Some of the finest whisky in the world will be sent to the International Space Station (ISS) to see how zero-gravity affects the ageing process.
Japanese distillery Suntory released a statement saying that it will send six samples of whisky into space in an experiment on the "development of mellowness in alcoholic beverage through the use of a microgravity environment".
It added that the company has hypothesized that "the formation of high-dimensional molecular structure consisting of water, ethanol, and other ingredients in alcoholic beverages contributes to the development of mellowness".
The tastes of most strong alcoholic beverages are meant to mellow over time, but it is yet unclear why this is.
The company, which is the oldest distillery in Japan, states that it has been conducting research --along with Professor Shigenao Maruyama of the Institute of Fluid Science, Tohoku University and Professor Mitsuhiro Shibayama of the Institute for Solid State Physics, the University of Tokyo and the Japan Synchrotron Radiation Research Institute -- on the subject and adds that "the results of these collaborative researches have suggested the probability that mellowness develops by promoted formation of the high-dimensional molecular structure in the alcoholic beverage in environments where liquid convection is suppressed".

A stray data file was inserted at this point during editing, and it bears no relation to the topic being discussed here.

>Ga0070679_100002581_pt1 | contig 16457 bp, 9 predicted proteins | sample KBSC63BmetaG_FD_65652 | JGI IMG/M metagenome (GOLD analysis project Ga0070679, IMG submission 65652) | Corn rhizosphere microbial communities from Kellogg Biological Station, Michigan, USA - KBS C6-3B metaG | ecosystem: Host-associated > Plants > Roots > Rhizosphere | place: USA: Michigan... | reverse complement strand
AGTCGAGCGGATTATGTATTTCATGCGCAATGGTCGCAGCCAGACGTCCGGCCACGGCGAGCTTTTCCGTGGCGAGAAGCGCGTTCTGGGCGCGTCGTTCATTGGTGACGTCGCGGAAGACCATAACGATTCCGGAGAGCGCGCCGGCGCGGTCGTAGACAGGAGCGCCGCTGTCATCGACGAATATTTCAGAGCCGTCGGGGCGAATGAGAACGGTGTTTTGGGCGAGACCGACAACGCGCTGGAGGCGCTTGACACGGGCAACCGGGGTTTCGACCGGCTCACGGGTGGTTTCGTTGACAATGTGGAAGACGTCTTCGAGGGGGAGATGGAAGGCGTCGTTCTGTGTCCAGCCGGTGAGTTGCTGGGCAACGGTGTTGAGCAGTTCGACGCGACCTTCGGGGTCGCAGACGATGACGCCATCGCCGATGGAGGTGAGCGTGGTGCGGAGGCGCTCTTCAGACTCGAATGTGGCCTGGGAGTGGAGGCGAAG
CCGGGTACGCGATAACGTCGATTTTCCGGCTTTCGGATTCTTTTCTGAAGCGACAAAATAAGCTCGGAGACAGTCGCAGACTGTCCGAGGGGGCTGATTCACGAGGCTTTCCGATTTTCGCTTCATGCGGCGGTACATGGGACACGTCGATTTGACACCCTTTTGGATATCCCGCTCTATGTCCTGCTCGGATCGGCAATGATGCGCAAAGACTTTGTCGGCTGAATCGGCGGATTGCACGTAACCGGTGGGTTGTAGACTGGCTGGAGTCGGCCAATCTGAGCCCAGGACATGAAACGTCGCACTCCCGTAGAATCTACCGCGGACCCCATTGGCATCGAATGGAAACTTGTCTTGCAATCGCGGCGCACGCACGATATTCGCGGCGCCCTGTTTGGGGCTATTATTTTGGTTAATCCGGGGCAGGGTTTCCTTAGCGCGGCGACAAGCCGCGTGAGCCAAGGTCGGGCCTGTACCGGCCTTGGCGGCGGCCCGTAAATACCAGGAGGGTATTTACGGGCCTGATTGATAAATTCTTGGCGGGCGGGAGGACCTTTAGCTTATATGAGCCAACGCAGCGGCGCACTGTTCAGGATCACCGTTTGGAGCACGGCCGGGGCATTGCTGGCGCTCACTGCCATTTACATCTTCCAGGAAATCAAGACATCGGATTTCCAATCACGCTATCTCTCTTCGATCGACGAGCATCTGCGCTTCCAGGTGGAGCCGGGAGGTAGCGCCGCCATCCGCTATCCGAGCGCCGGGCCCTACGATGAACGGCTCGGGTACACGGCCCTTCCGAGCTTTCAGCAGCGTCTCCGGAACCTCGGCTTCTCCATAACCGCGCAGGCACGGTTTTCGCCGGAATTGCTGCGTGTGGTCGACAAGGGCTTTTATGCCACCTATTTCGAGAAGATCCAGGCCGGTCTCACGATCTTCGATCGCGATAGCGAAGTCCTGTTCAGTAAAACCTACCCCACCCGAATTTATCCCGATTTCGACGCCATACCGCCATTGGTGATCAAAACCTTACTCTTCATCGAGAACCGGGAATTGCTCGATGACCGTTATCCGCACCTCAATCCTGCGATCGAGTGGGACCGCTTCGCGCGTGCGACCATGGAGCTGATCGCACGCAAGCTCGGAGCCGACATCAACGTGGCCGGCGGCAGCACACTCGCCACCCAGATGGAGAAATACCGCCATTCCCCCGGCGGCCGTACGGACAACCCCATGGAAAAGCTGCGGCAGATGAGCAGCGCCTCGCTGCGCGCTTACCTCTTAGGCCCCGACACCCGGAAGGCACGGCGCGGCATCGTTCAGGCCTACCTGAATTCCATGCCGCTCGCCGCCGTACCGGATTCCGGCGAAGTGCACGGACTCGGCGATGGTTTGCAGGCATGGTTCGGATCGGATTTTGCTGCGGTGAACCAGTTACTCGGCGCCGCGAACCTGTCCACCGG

The whisky will be brought back down to earth after a year for the results, which they state will help them find a scientific explanation for the mellowing effect on alcohol.